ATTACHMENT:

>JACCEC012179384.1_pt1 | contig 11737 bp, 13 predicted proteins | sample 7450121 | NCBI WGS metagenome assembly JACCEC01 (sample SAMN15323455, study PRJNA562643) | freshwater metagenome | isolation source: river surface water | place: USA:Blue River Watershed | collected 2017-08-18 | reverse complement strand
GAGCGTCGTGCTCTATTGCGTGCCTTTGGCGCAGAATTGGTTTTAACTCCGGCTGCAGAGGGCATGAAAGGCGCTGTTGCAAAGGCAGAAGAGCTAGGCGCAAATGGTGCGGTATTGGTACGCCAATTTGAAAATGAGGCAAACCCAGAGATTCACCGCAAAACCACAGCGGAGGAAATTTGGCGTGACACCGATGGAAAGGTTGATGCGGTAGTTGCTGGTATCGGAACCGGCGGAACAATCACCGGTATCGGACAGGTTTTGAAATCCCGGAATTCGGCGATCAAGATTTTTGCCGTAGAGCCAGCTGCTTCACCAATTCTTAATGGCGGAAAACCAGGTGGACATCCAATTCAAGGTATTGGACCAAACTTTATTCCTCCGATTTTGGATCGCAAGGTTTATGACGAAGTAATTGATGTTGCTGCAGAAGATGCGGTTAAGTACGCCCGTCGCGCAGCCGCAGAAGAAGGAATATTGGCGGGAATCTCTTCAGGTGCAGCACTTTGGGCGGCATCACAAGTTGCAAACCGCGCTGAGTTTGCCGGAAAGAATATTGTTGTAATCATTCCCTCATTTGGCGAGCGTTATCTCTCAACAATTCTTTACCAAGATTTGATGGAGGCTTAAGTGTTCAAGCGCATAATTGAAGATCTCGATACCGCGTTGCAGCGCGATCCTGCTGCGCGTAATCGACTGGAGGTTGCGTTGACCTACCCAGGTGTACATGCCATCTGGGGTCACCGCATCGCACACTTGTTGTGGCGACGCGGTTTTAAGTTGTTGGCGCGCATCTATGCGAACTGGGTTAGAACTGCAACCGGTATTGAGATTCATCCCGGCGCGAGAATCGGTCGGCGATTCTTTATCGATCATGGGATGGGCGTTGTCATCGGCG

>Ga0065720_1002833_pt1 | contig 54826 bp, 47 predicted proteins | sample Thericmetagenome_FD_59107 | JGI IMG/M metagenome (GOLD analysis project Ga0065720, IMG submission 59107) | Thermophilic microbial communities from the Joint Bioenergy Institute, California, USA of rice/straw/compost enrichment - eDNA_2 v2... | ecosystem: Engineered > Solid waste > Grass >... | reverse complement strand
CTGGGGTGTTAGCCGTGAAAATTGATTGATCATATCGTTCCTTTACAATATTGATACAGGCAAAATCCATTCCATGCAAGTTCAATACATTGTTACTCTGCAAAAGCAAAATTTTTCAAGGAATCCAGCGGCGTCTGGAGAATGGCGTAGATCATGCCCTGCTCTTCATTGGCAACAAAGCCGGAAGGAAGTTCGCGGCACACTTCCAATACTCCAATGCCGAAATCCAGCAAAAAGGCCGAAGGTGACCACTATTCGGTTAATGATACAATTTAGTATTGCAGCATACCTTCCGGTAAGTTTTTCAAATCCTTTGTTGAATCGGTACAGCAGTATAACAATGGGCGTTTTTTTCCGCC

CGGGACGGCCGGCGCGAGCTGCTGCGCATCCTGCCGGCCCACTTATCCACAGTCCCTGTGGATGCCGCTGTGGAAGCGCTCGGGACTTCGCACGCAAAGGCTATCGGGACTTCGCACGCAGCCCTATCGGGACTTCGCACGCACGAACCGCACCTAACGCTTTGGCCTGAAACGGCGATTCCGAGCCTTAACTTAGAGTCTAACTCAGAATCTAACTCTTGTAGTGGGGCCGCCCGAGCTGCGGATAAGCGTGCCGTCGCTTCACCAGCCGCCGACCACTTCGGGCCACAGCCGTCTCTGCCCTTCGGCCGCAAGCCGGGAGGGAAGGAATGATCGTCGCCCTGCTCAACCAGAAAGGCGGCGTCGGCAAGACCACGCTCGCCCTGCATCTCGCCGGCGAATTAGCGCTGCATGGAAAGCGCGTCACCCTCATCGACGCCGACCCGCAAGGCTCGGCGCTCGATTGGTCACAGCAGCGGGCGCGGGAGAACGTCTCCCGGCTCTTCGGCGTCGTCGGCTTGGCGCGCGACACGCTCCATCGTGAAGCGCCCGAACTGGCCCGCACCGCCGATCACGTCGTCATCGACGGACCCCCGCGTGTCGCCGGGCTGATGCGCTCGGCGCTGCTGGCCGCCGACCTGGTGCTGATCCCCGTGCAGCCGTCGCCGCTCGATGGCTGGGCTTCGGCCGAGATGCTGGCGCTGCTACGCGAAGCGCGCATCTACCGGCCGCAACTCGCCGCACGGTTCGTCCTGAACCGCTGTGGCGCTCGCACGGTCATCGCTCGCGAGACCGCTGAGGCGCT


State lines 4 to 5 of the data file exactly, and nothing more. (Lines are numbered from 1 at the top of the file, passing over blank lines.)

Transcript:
CTGGGGTGTTAGCCGTGAAAATTGATTGATCATATCGTTCCTTTACAATATTGATACAGGCAAAATCCATTCCATGCAAGTTCAATACATTGTTACTCTGCAAAAGCAAAATTTTTCAAGGAATCCAGCGGCGTCTGGAGAATGGCGTAGATCATGCCCTGCTCTTCATTGGCAACAAAGCCGGAAGGAAGTTCGCGGCACACTTCCAATACTCCAATGCCGAAATCCAGCAAAAAGGCCGAAGGTGACCACTATTCGGTTAATGATACAATTTAGTATTGCAGCATACCTTCCGGTAAGTTTTTCAAATCCTTTGTTGAATCGGTACAGCAGTATAACAATGGGCGTTTTTTTCCGCC

CGGGACGGCCGGCGCGAGCTGCTGCGCATCCTGCCGGCCCACTTATCCACAGTCCCTGTGGATGCCGCTGTGGAAGCGCTCGGGACTTCGCACGCAAAGGCTATCGGGACTTCGCACGCAGCCCTATCGGGACTTCGCACGCACGAACCGCACCTAACGCTTTGGCCTGAAACGGCGATTCCGAGCCTTAACTTAGAGTCTAACTCAGAATCTAACTCTTGTAGTGGGGCCGCCCGAGCTGCGGATAAGCGTGCCGTCGCTTCACCAGCCGCCGACCACTTCGGGCCACAGCCGTCTCTGCCCTTCGGCCGCAAGCCGGGAGGGAAGGAATGATCGTCGCCCTGCTCAACCAGAAAGGCGGCGTCGGCAAGACCACGCTCGCCCTGCATCTCGCCGGCGAATTAGCGCTGCATGGAAAGCGCGTCACCCTCATCGACGCCGACCCGCAAGGCTCGGCGCTCGATTGGTCACAGCAGCGGGCGCGGGAGAACGTCTCCCGGCTCTTCGGCGTCGTCGGCTTGGCGCGCGACACGCTCCATCGTGAAGCGCCCGAACTGGCCCGCACCGCCGATCACGTCGTCATCGACGGACCCCCGCGTGTCGCCGGGCTGATGCGCTCGGCGCTGCTGGCCGCCGACCTGGTGCTGATCCCCGTGCAGCCGTCGCCGCTCGATGGCTGGGCTTCGGCCGAGATGCTGGCGCTGCTACGCGAAGCGCGCATCTACCGGCCGCAACTCGCCGCACGGTTCGTCCTGAACCGCTGTGGCGCTCGCACGGTCATCGCTCGCGAGACCGCTGAGGCGCT